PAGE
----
Sessions of the peace
Session Ses"sion, n. [L. sessio, fr. sedere, sessum, to sit: cf. F. session. See {Sit}.] 1. The act of sitting, or the state of being seated. [Archaic] [1913 Webster]

So much his ascension into heaven and his session at the right hand of God do import. --Hooker. [1913 Webster]

But Viven, gathering somewhat of his mood, . . . Leaped from her session on his lap, and stood. --Tennyson. [1913 Webster]

2. The actual sitting of a court, council, legislature, etc., or the actual assembly of the members of such a body, for the transaction of business. [1913 Webster]

It's fit this royal session do proceed. --Shak. [1913 Webster]

3. Hence, also, the time, period, or term during which a court, council, legislature, etc., meets daily for business; or, the space of time between the first meeting and the prorogation or adjournment; thus, a session of Parliaments is opened with a speech from the throne, and closed by prorogation. The session of a judicial court is called a term. [1913 Webster]

It was resolved that the convocation should meet at the beginning of the next session of Parliament. --Macaulay. [1913 Webster]

Note: Sessions, in some of the States, is particularly used as a title for a court of justices, held for granting licenses to innkeepers, etc., and for laying out highways, and the like; it is also the title of several courts of criminal jurisdiction in England and the United States. [1913 Webster]

{Church session}, the lowest court in the Presbyterian Church, composed of the pastor and a body of elders elected by the members of a particular church, and having the care of matters pertaining to the religious interests of that church, as the admission and dismission of members, discipline, etc.

{Court of Session}, the supreme civil court of Scotland.

{Quarter sessions}. (Eng.Law) See under {Quarter}.

{Sessions of the peace}, sittings held by justices of the peace. [Eng.] [1913 Webster]


The Collaborative International Dictionary of English. 2000.

Look at other dictionaries:

  • sessions of the peace — A court of record held before two or more justices of the peace for the execution of the authority given them by their commission and certain acts of Parliament. People v Powell (NY) 14 Abb Pr 91, 93 …   Ballentine's law dictionary

  • Court of General Quarter Sessions of the Peace — Formerly, a court of criminal jurisdiction in New Jersey. In English law, a court of criminal jurisdiction held in each county once in every quarter of a year, but in the county of Middlesex twice a month. When held at other times than quarterly …   Black's law dictionary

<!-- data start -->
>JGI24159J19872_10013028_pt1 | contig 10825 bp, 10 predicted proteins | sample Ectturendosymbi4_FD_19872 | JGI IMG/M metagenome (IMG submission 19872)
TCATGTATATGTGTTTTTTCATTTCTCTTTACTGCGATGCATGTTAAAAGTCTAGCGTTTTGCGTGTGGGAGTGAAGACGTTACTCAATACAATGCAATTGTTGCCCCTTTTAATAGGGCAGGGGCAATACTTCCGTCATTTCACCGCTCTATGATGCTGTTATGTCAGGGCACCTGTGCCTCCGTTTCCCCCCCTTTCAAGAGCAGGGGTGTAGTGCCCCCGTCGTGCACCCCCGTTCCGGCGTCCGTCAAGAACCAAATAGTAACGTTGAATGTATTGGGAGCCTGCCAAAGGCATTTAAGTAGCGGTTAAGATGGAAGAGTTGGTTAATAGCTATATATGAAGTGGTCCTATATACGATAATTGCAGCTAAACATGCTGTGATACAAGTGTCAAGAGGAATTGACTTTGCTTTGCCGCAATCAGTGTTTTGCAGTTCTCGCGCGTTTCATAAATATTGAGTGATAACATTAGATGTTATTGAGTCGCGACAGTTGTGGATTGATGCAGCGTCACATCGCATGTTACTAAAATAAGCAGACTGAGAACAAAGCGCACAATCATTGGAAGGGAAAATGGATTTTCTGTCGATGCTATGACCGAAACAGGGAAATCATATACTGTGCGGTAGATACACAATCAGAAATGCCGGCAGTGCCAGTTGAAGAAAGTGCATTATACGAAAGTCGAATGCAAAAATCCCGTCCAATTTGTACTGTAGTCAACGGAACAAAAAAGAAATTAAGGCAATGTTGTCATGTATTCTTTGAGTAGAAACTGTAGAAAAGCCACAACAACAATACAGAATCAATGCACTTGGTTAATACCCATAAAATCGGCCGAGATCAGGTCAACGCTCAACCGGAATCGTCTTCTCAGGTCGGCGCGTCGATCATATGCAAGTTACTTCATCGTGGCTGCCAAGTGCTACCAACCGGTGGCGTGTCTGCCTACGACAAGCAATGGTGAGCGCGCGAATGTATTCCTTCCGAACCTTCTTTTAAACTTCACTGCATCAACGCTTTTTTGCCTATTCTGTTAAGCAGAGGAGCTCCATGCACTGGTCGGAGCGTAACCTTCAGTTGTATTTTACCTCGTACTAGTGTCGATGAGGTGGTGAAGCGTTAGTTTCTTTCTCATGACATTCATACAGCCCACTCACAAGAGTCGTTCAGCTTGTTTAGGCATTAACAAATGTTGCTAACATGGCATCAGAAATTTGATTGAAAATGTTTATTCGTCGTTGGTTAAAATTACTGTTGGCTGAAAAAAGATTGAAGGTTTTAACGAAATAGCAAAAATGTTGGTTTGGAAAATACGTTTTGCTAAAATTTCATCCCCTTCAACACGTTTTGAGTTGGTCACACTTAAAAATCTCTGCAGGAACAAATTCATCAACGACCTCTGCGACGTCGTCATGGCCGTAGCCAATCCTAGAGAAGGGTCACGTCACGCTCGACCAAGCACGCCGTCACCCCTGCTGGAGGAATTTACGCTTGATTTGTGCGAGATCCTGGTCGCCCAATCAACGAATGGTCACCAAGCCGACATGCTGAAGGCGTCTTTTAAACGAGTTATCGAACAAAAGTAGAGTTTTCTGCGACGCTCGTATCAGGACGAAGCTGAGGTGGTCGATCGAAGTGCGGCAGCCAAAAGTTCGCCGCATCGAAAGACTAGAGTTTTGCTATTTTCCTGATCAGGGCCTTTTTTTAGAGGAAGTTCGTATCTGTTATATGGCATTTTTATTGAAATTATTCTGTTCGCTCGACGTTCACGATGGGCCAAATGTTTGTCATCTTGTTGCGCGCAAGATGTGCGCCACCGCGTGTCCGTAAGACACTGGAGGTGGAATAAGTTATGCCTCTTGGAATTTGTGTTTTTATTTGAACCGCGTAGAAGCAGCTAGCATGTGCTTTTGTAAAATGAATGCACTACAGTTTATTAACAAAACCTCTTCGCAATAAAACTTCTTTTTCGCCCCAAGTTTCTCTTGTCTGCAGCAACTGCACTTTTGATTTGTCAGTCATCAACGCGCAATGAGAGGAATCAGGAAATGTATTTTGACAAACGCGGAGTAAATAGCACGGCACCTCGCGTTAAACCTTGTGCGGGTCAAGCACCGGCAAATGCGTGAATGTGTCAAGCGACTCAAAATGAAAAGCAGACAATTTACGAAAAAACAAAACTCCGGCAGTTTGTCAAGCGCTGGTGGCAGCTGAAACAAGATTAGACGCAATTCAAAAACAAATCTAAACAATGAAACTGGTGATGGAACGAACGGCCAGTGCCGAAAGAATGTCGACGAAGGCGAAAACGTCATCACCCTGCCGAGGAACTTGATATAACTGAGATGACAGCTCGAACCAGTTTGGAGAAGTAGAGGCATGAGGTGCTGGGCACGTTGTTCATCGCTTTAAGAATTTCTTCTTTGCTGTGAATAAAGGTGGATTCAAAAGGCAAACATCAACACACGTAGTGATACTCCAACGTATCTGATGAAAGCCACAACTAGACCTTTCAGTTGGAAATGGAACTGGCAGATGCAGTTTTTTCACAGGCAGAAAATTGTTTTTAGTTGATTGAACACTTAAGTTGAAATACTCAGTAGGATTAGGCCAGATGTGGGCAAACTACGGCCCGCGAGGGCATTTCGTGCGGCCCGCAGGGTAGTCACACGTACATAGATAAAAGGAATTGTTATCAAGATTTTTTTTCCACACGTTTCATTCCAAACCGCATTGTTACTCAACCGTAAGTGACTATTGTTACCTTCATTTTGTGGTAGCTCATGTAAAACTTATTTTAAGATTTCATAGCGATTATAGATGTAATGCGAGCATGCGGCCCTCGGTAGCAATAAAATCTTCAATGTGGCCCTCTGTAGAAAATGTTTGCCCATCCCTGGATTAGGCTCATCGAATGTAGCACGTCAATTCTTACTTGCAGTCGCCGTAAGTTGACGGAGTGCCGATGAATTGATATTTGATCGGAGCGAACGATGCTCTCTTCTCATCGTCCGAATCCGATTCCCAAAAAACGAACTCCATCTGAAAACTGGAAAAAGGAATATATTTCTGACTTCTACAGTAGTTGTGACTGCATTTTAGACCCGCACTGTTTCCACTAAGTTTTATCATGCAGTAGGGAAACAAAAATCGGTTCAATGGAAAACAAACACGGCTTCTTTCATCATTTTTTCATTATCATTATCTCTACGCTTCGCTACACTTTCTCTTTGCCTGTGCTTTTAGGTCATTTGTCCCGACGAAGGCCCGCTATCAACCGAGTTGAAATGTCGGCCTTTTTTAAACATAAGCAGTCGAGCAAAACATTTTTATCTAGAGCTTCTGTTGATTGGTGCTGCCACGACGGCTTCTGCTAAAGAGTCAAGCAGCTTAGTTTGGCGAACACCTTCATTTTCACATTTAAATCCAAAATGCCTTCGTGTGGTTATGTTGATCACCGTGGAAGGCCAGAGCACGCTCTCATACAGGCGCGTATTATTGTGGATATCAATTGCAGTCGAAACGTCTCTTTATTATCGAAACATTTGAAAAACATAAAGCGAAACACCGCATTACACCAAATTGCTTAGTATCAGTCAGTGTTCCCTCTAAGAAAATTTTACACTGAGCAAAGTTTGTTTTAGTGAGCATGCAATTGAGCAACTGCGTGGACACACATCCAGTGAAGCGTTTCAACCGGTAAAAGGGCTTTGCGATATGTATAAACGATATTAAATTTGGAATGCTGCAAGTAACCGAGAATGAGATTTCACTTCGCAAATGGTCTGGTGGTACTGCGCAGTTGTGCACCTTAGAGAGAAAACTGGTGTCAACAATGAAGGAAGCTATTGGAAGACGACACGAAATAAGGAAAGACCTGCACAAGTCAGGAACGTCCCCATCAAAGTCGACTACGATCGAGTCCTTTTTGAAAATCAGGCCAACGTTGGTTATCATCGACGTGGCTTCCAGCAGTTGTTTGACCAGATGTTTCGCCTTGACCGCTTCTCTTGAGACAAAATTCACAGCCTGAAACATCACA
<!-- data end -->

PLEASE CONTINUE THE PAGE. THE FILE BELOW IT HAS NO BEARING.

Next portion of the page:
• Court of General Quarter Sessions of the Peace — Formerly, a court of criminal jurisdiction in New Jersey. In English law, a court of criminal jurisdiction held in each county once in every quarter of a year, but in the county of Middlesex twice a month. When held at other times than quarterly …   Black's law dictionary

  • clerks of the general sessions of the peace — Clerks of the courts of common pleas, known as county clerks, in England and in the American colonies, who were also ex officio clerks of the general sessions of the peace and registers of deeds in their respective counties …   Ballentine's law dictionary

  • quarter sessions of the peace — See court of quarter sessions of the peace …   Ballentine's law dictionary

  • court of quarter sessions of the peace — A minor English court held quarterly in each county and presided over therein by two justices of the peace …   Ballentine's law dictionary

  • Court of Quarter Sessions of the Peace — Formerly, a court of criminal jurisdiction in the state of Pennsylvania, having power to try misdemeanors, and exercising certain functions of an administrative nature …   Black's law dictionary

  • Court of Quarter Sessions of the Peace — Formerly, a court of criminal jurisdiction in the state of Pennsylvania, having power to try misdemeanors, and exercising certain functions of an administrative nature …   Black's law dictionary

  • Clerk of the Peace — A clerk of the peace held an office in England and Wales whose responsibility was the records of the Quarter Sessions and the framing of presentments and indictments. They had legal training, so that they could advise justices of the peace.… …   Wikipedia

  • Clerk of the Peace — In English law, an officer whose duties are to officiate at sessions of the peace, to prepare indictments, and to record the proceedings of the justices, and to perform a number of special duties in connection with the affairs of the county.… …   Black's law dictionary

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